- Docker creates a network interface to connect the container to the default network, since you did not specify any networking options. This includes assigning an IP address to the container. By default, containers can connect to external networks using the host machine’s network connection.
- Docker starts the container and executes
/bin/bash. Because the container is running interactively and attached to your terminal (due to the
-tflags), you can provide input using your keyboard while the output is logged to your terminal.
- When you type
exitto terminate the
/bin/bashcommand, the container stops but is not removed. You can start it again or remove it.
Services allow you to scale containers across multiple Docker daemons, which all work together as a swarm with multiple managers and workers. Each member of a swarm is a Docker daemon, and all the daemons communicate using the Docker API. A service allows you to define the desired state, such as the number of replicas of the service that must be available at any given time. By default, the service is load-balanced across all worker nodes. To the consumer, the Docker service appears to be a single application. Docker Engine supports swarm mode in Docker 1.12 and higher.
The underlying technology
Docker is written in Go and takes advantage of several features of the Linux kernel to deliver its functionality.
Docker uses a technology called namespaces to provide the isolated workspace called the container. When you run a container, Docker creates a set of namespaces for that container.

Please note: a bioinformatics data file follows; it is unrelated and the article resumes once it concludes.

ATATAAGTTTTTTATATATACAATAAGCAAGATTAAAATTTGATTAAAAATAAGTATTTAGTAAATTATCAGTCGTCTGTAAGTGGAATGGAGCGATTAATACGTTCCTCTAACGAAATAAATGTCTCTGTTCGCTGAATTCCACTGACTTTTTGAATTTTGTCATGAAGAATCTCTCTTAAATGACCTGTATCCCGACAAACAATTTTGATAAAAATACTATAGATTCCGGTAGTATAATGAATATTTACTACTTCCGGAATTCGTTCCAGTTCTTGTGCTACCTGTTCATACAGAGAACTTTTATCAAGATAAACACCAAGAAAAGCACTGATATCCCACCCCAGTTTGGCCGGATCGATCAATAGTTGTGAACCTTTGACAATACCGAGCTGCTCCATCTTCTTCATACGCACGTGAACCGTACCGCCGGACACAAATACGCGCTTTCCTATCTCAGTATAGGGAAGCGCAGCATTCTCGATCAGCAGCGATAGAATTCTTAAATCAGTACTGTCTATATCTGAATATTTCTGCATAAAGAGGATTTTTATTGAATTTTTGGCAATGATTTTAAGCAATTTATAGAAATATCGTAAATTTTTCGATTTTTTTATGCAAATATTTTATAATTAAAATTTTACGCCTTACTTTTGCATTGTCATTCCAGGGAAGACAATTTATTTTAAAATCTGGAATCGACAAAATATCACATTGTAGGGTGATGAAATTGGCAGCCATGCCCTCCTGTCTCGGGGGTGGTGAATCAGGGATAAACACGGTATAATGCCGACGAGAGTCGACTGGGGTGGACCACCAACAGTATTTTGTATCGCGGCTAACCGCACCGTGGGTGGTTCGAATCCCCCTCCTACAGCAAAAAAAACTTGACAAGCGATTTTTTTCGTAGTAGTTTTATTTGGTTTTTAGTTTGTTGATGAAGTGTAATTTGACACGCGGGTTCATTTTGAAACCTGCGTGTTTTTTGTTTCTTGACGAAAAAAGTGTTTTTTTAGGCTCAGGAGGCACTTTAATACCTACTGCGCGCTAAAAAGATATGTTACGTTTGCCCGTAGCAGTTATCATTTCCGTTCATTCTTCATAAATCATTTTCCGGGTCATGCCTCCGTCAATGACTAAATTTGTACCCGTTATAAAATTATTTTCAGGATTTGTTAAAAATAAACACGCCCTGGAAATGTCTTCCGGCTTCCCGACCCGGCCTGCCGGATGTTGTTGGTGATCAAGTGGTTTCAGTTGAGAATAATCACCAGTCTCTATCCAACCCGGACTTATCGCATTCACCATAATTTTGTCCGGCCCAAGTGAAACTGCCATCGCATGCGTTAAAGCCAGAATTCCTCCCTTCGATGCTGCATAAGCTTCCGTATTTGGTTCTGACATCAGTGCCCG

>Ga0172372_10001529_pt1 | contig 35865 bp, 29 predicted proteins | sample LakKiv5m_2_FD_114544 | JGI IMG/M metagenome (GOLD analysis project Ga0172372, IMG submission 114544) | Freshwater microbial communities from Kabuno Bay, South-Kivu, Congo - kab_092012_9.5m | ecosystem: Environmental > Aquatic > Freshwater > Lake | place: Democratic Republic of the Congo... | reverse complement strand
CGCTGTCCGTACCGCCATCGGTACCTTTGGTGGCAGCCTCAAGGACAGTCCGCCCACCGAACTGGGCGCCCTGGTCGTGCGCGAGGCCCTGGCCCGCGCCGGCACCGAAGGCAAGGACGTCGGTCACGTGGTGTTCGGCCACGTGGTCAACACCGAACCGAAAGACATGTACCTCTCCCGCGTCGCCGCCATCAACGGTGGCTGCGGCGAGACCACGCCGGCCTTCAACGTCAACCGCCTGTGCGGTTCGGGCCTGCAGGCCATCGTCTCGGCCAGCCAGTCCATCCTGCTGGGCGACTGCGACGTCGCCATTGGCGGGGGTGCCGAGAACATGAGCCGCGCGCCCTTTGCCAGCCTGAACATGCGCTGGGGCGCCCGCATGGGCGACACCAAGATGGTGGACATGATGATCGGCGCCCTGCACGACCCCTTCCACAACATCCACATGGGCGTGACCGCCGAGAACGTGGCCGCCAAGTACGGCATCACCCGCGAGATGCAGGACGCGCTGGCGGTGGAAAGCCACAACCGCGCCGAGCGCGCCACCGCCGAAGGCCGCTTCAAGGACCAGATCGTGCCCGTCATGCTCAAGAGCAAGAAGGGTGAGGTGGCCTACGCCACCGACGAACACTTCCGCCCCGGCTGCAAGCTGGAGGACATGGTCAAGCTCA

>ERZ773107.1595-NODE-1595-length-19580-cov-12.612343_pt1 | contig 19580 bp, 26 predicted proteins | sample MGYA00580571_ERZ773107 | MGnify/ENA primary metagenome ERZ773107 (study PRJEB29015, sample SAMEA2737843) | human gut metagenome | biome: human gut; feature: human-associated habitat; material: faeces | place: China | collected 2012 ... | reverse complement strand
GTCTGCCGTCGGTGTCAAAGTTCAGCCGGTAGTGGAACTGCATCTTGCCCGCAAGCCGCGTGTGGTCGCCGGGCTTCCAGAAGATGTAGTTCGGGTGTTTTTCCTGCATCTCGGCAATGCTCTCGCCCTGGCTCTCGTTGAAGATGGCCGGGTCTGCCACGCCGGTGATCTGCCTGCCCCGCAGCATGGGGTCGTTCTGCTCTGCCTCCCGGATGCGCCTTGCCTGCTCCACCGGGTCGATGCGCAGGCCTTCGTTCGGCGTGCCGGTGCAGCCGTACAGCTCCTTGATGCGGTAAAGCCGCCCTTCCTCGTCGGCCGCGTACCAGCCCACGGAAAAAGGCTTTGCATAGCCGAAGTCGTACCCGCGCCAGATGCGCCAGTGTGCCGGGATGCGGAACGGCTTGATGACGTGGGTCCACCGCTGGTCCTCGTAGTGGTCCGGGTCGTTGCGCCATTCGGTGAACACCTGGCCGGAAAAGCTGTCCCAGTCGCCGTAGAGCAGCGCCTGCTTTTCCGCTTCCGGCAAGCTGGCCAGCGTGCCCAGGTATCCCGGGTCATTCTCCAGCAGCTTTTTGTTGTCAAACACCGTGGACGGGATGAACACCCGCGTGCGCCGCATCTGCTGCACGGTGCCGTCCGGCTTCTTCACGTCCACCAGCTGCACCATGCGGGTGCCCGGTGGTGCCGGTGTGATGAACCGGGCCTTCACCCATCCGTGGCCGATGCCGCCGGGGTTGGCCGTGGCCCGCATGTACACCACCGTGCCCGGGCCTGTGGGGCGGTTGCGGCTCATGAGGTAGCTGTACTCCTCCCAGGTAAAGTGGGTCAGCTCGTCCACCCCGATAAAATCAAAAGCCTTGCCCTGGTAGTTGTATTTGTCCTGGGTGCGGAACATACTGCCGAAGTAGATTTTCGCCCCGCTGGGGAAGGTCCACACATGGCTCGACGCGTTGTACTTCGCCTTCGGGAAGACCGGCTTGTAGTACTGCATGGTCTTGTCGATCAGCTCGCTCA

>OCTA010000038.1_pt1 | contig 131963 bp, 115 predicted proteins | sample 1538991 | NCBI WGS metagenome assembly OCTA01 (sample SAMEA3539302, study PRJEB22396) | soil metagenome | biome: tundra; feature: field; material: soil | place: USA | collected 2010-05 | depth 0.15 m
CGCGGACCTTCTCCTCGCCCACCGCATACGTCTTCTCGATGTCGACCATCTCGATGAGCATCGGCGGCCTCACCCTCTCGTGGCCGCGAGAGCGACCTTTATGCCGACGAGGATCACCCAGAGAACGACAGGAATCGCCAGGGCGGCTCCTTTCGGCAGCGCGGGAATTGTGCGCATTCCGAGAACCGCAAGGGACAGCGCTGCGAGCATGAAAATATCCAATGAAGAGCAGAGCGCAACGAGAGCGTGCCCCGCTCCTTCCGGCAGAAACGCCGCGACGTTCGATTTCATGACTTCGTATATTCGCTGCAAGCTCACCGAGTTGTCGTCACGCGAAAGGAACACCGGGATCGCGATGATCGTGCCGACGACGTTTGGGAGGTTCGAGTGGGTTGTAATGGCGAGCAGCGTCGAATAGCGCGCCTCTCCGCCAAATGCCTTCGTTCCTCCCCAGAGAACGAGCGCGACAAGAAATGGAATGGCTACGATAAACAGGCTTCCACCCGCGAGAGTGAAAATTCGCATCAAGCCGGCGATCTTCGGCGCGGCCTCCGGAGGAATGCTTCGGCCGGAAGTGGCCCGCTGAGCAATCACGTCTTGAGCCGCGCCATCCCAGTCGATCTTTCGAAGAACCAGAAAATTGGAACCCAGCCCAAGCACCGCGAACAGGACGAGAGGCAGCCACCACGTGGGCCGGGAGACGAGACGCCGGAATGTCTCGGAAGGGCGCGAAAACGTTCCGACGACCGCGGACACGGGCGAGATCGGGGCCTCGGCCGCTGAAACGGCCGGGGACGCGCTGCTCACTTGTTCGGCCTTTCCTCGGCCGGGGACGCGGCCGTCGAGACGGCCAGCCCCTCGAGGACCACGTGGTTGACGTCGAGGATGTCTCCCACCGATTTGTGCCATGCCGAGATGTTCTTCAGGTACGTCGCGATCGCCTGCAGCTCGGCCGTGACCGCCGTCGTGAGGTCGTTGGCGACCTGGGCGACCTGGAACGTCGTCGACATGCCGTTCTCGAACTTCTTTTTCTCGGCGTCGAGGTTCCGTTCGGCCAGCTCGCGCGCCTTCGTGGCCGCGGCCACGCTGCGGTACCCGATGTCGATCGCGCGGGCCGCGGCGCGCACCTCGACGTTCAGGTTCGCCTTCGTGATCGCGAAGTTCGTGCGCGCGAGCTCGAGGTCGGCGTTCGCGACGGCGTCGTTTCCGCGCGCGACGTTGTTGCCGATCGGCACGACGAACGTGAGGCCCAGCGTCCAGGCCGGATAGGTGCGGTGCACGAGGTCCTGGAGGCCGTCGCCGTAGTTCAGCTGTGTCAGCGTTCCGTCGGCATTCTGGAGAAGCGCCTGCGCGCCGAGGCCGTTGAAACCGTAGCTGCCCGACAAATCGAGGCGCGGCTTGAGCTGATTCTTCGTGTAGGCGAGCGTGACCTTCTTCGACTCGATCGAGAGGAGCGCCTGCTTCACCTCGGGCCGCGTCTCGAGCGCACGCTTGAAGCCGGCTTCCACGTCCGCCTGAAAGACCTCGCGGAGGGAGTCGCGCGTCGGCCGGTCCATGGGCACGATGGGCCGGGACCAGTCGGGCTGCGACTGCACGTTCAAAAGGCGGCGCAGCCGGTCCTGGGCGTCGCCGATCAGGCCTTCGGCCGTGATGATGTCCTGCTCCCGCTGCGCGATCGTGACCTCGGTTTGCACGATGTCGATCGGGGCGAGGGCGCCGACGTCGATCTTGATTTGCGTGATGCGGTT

These namespaces provide a layer of isolation. Each aspect of a container runs in a separate namespace and its access is limited to that namespace.
Docker Engine uses namespaces such as the following on Linux:
- The pid namespace: Process isolation (PID: Process ID).
- The net namespace: Managing network interfaces (NET: Networking).
- The ipc namespace: Managing access to IPC resources (IPC: InterProcess Communication).
- The mnt namespace: Managing filesystem mount points (MNT: Mount).
- The uts namespace: Isolating kernel and version identifiers. (UTS: Unix Timesharing System).
Docker Engine on Linux also relies on another technology called control groups (cgroups). A cgroup limits an application to a specific set of resources. Control groups allow Docker Engine to share available hardware resources to containers and optionally enforce limits and constraints. For example, you can limit the memory available to a specific container.
Union file systems
Union file systems, or UnionFS, are file systems that operate by creating layers, making them very lightweight and fast. Docker Engine uses UnionFS to provide the building blocks for containers. Docker Engine can use multiple UnionFS variants, including AUFS, btrfs, vfs, and DeviceMapper.
Docker Engine combines the namespaces, control groups, and UnionFS into a wrapper called a container format. The default container format is libcontainer. In the future, Docker may support other container formats by integrating with technologies such as BSD Jails or Solaris Zones.
Containers are the organizational units of Docker. When we build an image and start running it; we are running in a container. The container analogy is used because of the portability of the software we have running in our container. We can move it, in other words, “ship” the software, modify, manage, create or get rid of it, destroy it, just as cargo ships can do with real containers.
In simple terms, an image is a template, and a container is a copy of that template. You can have multiple containers (copies) of the same image.
Below we have an image which perfectly represents the interaction between the different components and how Docker container technology works.
Containers are virtual machines which share the same ”Operation System” being isolated from each other and the normal computing environment of your machine. Yet provides everything needed. Containers are the future of virtualization. How Docker Creates The Environment ?Hope you have found all the details that you were looking for, in this article.